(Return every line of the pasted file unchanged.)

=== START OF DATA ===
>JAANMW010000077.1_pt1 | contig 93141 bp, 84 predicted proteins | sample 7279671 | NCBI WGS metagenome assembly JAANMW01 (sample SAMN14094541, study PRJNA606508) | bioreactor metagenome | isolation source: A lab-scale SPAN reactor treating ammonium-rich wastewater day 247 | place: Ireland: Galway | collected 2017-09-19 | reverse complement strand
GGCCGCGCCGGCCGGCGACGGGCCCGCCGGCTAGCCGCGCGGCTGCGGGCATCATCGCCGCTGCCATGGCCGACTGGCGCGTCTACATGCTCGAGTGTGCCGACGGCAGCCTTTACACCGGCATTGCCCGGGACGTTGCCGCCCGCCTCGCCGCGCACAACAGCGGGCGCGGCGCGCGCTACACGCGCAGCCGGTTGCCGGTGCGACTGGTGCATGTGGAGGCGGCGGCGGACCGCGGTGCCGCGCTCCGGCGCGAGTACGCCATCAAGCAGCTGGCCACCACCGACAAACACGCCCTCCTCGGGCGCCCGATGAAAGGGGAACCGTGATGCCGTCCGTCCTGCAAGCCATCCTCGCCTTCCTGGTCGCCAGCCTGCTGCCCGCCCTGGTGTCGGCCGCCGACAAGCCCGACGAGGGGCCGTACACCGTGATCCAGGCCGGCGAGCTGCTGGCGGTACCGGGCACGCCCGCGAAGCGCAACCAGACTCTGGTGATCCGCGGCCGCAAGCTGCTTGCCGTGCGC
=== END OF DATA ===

>JAANMW010000077.1_pt1 | contig 93141 bp, 84 predicted proteins | sample 7279671 | NCBI WGS metagenome assembly JAANMW01 (sample SAMN14094541, study PRJNA606508) | bioreactor metagenome | isolation source: A lab-scale SPAN reactor treating ammonium-rich wastewater day 247 | place: Ireland: Galway | collected 2017-09-19 | reverse complement strand
GGCCGCGCCGGCCGGCGACGGGCCCGCCGGCTAGCCGCGCGGCTGCGGGCATCATCGCCGCTGCCATGGCCGACTGGCGCGTCTACATGCTCGAGTGTGCCGACGGCAGCCTTTACACCGGCATTGCCCGGGACGTTGCCGCCCGCCTCGCCGCGCACAACAGCGGGCGCGGCGCGCGCTACACGCGCAGCCGGTTGCCGGTGCGACTGGTGCATGTGGAGGCGGCGGCGGACCGCGGTGCCGCGCTCCGGCGCGAGTACGCCATCAAGCAGCTGGCCACCACCGACAAACACGCCCTCCTCGGGCGCCCGATGAAAGGGGAACCGTGATGCCGTCCGTCCTGCAAGCCATCCTCGCCTTCCTGGTCGCCAGCCTGCTGCCCGCCCTGGTGTCGGCCGCCGACAAGCCCGACGAGGGGCCGTACACCGTGATCCAGGCCGGCGAGCTGCTGGCGGTACCGGGCACGCCCGCGAAGCGCAACCAGACTCTGGTGATCCGCGGCCGCAAGCTGCTTGCCGTGCGC